After the fall of the Roman Empire, some Roman traditions were continued but others fell into disuse. In 790 CE Charlemagne attempted to reform the units of measure in his domains. His units of length were based on the toise and in particular the toise de l'Écritoire, the distance between the fingertips of the outstretched arms of a man.[6] The toise has 6 pied (feet) each of 326.6 mm (12.86 in).

He was unsuccessful in introducing a standard unit of length throughout his realm: an analysis of the measurements of Charlieu Abbey shows that during the 9th century the Roman foot of 296.1 mm was used; when it was rebuilt in the 10th century, a foot of about 320 mm[Note 1] was used. At the same time, monastic buildings used the Carolignian foot of 340 mm.[Note 1][7]

The procedure for verification of the foot as described in the 16th century by Jacob Koebel in his book Geometrei. Von künstlichem Feldmessen und absehen is:[8]

Stand at the door of a church on a Sunday and bid 16 men to stop, tall ones and small ones, as they happen to pass out when the service is finished; then make them put their left feet one behind the other, and the length thus obtained shall be a right and lawful rood to measure and survey the land with, and the 16th part of it shall be the right and lawful foot.

In England

Imperial measurement standards, Greenwich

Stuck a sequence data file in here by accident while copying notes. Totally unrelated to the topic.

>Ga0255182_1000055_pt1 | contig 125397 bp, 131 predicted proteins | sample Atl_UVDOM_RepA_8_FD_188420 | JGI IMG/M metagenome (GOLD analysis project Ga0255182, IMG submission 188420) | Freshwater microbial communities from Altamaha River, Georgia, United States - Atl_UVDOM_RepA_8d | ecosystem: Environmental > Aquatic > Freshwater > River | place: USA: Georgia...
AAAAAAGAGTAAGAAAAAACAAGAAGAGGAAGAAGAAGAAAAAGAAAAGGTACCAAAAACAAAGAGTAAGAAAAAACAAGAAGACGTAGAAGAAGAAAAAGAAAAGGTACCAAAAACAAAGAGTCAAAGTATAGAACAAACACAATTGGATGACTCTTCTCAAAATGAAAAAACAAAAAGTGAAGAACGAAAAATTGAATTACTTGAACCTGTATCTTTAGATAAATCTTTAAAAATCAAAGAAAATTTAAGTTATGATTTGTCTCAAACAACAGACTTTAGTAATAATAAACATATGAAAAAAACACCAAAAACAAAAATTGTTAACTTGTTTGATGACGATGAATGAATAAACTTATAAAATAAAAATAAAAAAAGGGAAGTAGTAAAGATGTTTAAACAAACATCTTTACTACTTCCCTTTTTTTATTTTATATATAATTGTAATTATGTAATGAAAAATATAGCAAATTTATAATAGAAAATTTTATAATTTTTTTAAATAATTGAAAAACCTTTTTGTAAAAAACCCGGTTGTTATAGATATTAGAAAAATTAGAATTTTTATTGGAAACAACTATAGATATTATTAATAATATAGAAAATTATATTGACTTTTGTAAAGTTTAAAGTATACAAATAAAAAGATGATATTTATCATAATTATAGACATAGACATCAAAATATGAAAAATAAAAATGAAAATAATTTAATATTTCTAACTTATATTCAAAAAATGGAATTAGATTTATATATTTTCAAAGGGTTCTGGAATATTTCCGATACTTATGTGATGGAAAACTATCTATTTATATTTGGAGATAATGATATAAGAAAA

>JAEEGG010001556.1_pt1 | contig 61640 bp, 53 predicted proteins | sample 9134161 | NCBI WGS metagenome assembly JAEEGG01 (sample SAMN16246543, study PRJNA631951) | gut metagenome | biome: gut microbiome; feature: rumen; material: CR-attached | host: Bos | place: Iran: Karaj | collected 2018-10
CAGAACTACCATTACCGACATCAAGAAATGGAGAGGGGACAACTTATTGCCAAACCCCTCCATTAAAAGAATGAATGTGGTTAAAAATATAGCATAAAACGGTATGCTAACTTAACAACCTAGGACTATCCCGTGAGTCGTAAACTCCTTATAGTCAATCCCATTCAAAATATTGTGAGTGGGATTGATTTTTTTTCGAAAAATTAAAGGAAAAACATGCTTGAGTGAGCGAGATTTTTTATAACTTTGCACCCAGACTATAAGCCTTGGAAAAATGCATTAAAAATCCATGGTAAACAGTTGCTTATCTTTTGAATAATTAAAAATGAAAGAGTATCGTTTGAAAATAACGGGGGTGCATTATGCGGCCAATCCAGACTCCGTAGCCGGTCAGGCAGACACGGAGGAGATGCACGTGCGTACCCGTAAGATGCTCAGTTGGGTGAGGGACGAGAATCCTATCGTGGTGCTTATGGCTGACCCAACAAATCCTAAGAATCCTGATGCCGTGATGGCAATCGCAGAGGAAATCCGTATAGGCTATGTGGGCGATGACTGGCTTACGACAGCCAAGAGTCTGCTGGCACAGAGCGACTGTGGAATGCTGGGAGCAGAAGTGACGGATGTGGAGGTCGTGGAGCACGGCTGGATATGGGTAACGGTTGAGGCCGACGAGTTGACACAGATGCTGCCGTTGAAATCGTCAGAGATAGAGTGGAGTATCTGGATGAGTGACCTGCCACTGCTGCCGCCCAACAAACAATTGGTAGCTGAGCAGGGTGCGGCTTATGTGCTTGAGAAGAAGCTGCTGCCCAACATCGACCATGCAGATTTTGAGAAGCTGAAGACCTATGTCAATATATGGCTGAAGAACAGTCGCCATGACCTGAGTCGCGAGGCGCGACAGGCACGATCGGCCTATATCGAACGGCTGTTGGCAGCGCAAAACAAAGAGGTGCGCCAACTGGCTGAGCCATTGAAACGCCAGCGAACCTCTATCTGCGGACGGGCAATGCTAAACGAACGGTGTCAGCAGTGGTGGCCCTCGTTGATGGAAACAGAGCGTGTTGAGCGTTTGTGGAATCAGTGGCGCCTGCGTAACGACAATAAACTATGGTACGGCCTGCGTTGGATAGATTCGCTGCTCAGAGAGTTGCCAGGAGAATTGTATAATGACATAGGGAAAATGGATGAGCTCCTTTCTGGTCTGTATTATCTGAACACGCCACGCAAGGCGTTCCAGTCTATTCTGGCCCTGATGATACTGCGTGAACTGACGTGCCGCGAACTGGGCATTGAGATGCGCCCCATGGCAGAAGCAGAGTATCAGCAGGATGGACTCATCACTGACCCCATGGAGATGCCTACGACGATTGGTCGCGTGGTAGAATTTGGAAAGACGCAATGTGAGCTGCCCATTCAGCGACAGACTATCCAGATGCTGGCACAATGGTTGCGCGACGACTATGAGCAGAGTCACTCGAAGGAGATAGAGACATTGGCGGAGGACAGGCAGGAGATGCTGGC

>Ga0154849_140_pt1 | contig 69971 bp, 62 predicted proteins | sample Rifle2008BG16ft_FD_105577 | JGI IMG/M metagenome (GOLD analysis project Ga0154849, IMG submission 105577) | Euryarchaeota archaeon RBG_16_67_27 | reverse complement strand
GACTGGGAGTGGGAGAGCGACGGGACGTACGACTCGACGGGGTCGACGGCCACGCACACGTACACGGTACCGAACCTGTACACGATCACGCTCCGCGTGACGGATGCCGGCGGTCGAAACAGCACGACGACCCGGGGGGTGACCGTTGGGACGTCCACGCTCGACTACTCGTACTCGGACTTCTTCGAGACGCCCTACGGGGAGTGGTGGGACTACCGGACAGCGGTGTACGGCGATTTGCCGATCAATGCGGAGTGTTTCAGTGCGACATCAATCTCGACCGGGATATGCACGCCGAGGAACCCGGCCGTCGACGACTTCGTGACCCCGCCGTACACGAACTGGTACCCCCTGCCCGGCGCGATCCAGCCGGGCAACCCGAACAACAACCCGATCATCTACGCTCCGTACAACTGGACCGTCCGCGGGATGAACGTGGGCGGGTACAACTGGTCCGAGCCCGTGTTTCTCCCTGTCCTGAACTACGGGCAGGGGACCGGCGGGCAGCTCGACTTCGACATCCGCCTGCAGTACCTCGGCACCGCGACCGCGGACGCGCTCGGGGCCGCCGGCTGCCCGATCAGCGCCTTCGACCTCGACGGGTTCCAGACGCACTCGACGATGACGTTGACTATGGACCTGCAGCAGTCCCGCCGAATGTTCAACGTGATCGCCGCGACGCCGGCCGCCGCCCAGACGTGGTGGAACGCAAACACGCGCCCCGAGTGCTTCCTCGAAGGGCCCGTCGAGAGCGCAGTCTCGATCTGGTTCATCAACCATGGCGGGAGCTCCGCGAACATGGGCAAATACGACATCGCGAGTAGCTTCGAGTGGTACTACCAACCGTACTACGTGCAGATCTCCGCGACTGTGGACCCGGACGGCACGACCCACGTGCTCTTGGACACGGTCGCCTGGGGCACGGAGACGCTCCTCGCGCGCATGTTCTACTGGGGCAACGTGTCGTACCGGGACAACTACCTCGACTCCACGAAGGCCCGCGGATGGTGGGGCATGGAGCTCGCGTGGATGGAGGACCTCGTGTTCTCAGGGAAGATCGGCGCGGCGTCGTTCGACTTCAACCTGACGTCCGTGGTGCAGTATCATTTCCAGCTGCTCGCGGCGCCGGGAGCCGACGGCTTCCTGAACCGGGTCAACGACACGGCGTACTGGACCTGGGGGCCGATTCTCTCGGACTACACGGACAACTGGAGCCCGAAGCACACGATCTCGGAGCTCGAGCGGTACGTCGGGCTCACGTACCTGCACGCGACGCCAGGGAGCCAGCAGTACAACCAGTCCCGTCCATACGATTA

Imperial measurement standards, Royal Observatory, Greenwich.

The Roman foot was introduced to Britain in the 1st century CE. The length of the Roman foot has been estimated at 296 mm or 11.65 inches. In the 5th century, the Anglo-Saxons introduced the North German foot of 335 mm (13.2 inches). The new foot was used for land measurement, while the Roman foot continued to be used in the construction crafts. Some time between 1266 and 1303 the weights and measures of England were radically revised by a law known as the Composition of Yards and Perches (Compositio ulnarum et perticarum)[9] often known as the Compositio for short. This law, attributed to either Henry III or his successor Edward I, instituted a new foot that was exactly 10/11 the length of the old foot, with corresponding reductions in the size of the yard, ell, inch, and barleycorn. Miles, furlongs and rods, however, remained the same. The furlong remained an eighth of a mile, but changed from 600 old feet to 660 new feet. The rod remained the same length, but changed from 15 old feet to 16.5 new feet.[10]